11

Simple: he is a true believer of the true Pelor, The Burning Hate. It’s just fanon, but it’s a pretty fun one. Might make for a really cool character, and a very interesting plot hook. Depends whether or not you had important plans that hinged on Pelor being as described in the books.


11

In 4e divine power doesn't come with all the alignment constraints it had in prior editions; gods rarely involve themselves in the mortal plane, especially to empower/disempower individuals. If a follower of a god turns against their tenets (such as a servant of Pelor becoming unaligned or even evil), the god won't (can't?) just cut off the character's ...


11

The Legend system has something akin to what you describe. All characters are built from class templates, which themselves contain three "tracks" that represent the progression of different sets of abilities. Characters may swap out tracks from the core class to achieve a kind of multiclassing. When playing one of the six "standard" humanoid races in ...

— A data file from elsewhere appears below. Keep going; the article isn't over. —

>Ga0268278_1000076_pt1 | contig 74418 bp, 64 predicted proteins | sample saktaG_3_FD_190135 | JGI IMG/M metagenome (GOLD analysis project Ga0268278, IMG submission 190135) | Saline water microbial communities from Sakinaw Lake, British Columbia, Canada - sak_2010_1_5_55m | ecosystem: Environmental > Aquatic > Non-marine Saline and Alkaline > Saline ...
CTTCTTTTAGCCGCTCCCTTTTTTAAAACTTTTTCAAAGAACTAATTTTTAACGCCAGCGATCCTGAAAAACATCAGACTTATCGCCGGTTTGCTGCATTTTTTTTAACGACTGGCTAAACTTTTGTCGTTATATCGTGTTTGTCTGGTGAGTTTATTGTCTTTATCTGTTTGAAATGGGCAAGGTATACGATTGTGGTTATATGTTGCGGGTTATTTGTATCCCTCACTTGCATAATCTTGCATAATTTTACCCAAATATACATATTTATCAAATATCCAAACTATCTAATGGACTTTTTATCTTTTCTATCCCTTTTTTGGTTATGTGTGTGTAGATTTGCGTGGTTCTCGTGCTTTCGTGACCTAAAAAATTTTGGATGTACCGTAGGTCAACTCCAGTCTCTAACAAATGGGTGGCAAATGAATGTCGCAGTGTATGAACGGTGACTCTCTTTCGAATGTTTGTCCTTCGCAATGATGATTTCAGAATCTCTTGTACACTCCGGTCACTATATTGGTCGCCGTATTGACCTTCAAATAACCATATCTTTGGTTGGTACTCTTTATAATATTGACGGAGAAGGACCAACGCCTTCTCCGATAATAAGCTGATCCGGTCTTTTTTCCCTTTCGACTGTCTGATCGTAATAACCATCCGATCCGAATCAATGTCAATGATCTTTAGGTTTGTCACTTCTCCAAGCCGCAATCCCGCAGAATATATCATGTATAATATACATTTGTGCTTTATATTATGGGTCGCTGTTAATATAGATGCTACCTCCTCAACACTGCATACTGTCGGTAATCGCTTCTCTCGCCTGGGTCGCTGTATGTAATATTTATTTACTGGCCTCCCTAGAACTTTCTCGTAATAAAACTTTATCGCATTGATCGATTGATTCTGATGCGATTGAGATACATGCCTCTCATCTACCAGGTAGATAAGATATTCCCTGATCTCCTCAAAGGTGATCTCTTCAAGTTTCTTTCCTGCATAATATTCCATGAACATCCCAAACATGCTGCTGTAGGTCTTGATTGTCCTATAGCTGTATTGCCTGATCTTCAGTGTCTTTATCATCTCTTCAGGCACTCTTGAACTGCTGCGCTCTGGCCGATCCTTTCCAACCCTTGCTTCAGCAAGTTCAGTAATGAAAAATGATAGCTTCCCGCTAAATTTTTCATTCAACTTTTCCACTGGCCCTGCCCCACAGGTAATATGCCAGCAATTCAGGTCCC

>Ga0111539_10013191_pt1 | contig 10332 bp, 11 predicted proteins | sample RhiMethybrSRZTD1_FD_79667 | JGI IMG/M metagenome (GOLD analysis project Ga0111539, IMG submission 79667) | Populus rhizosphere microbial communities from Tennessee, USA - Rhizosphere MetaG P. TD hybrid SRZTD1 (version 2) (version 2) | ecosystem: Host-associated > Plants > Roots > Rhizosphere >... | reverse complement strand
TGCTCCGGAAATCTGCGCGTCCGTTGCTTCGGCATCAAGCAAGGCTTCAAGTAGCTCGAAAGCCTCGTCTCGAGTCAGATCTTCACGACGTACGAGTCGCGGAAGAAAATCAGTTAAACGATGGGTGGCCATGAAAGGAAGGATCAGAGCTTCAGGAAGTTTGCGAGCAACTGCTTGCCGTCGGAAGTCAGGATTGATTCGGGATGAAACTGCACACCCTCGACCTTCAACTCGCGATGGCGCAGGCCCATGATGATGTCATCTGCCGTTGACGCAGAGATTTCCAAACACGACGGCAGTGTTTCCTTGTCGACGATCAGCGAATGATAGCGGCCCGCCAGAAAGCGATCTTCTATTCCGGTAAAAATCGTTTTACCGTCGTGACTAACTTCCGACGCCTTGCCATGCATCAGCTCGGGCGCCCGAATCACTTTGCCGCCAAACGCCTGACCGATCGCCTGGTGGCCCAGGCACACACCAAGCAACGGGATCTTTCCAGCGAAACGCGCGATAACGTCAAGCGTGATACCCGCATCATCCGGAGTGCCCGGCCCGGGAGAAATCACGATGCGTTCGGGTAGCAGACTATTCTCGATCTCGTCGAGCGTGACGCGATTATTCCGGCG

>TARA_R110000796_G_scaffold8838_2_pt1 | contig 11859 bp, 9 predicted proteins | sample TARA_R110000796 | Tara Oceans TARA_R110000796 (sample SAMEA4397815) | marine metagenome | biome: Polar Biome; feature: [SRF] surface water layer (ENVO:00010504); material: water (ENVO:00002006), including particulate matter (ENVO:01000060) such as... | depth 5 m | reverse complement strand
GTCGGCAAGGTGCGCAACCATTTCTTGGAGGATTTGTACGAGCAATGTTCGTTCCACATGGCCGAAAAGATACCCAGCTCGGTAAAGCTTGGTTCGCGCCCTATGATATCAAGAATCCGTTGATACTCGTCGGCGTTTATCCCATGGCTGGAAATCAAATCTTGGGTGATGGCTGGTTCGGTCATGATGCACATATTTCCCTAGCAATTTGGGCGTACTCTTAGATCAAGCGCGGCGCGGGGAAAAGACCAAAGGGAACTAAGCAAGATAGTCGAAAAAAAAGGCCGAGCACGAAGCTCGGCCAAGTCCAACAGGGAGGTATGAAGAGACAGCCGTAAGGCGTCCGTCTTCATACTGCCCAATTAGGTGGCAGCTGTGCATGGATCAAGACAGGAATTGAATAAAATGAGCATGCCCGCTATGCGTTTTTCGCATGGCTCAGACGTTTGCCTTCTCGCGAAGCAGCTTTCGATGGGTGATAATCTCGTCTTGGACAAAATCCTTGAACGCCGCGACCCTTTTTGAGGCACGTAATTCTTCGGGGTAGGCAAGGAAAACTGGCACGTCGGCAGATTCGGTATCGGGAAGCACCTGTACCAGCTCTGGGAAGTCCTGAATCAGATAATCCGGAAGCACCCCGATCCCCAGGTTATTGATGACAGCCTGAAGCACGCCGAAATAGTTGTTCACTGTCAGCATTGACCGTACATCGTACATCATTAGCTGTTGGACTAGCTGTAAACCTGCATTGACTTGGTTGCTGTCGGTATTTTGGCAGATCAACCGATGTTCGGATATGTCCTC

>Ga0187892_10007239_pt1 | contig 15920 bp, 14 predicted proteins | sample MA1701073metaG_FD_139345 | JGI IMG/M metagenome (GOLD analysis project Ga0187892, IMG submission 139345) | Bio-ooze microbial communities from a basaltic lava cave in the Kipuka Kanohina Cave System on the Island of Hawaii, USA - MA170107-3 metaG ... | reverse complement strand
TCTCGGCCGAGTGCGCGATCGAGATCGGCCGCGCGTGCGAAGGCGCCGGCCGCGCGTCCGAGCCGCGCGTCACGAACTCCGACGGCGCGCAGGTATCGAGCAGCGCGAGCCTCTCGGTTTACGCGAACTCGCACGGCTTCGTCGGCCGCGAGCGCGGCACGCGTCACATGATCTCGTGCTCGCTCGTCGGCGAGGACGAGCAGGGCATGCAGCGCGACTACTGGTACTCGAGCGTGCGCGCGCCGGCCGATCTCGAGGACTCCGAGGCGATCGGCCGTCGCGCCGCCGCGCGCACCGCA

11

There is no hard rule about alignments and classes, or classes and races. The book specifies generalities, and also gives counter examples. For example, in the Paladin class under the Oath of Vengence Tenets (page 88 of the Player's Handbook), it says that Oath of Vengence Paladins are often Neutral or Lawful Neutral in alignment. A neutral good tiefling ...


10

Look into backgrounds, introduced in Player's Handbook 2. They can allow a player to add a skill to their class's skills list.


10

You may also enjoy a Bard. Though they are often dismissed in 3.5, Bards can actually do some pretty awesome stuff. I planned out a sneaky/trickster Bard for a campaign that never happened: His spell choices were illusion magic, grease, expeditious retreat, etc. Almost all spells could be used to avoid or escape direct combat. And if it was inevitable, ...